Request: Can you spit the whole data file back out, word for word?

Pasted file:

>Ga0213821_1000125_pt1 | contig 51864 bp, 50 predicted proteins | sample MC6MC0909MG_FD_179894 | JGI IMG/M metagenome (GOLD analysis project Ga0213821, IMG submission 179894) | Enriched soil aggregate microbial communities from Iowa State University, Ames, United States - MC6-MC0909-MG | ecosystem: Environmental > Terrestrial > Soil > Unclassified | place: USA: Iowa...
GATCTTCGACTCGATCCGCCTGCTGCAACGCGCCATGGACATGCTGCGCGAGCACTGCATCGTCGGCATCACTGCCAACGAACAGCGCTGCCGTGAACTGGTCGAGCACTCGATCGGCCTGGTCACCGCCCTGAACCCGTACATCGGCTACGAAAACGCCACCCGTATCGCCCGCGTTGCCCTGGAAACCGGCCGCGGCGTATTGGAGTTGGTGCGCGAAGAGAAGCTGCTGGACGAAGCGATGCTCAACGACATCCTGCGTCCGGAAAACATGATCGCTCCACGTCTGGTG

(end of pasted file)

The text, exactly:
>Ga0213821_1000125_pt1 | contig 51864 bp, 50 predicted proteins | sample MC6MC0909MG_FD_179894 | JGI IMG/M metagenome (GOLD analysis project Ga0213821, IMG submission 179894) | Enriched soil aggregate microbial communities from Iowa State University, Ames, United States - MC6-MC0909-MG | ecosystem: Environmental > Terrestrial > Soil > Unclassified | place: USA: Iowa...
GATCTTCGACTCGATCCGCCTGCTGCAACGCGCCATGGACATGCTGCGCGAGCACTGCATCGTCGGCATCACTGCCAACGAACAGCGCTGCCGTGAACTGGTCGAGCACTCGATCGGCCTGGTCACCGCCCTGAACCCGTACATCGGCTACGAAAACGCCACCCGTATCGCCCGCGTTGCCCTGGAAACCGGCCGCGGCGTATTGGAGTTGGTGCGCGAAGAGAAGCTGCTGGACGAAGCGATGCTCAACGACATCCTGCGTCCGGAAAACATGATCGCTCCACGTCTGGTG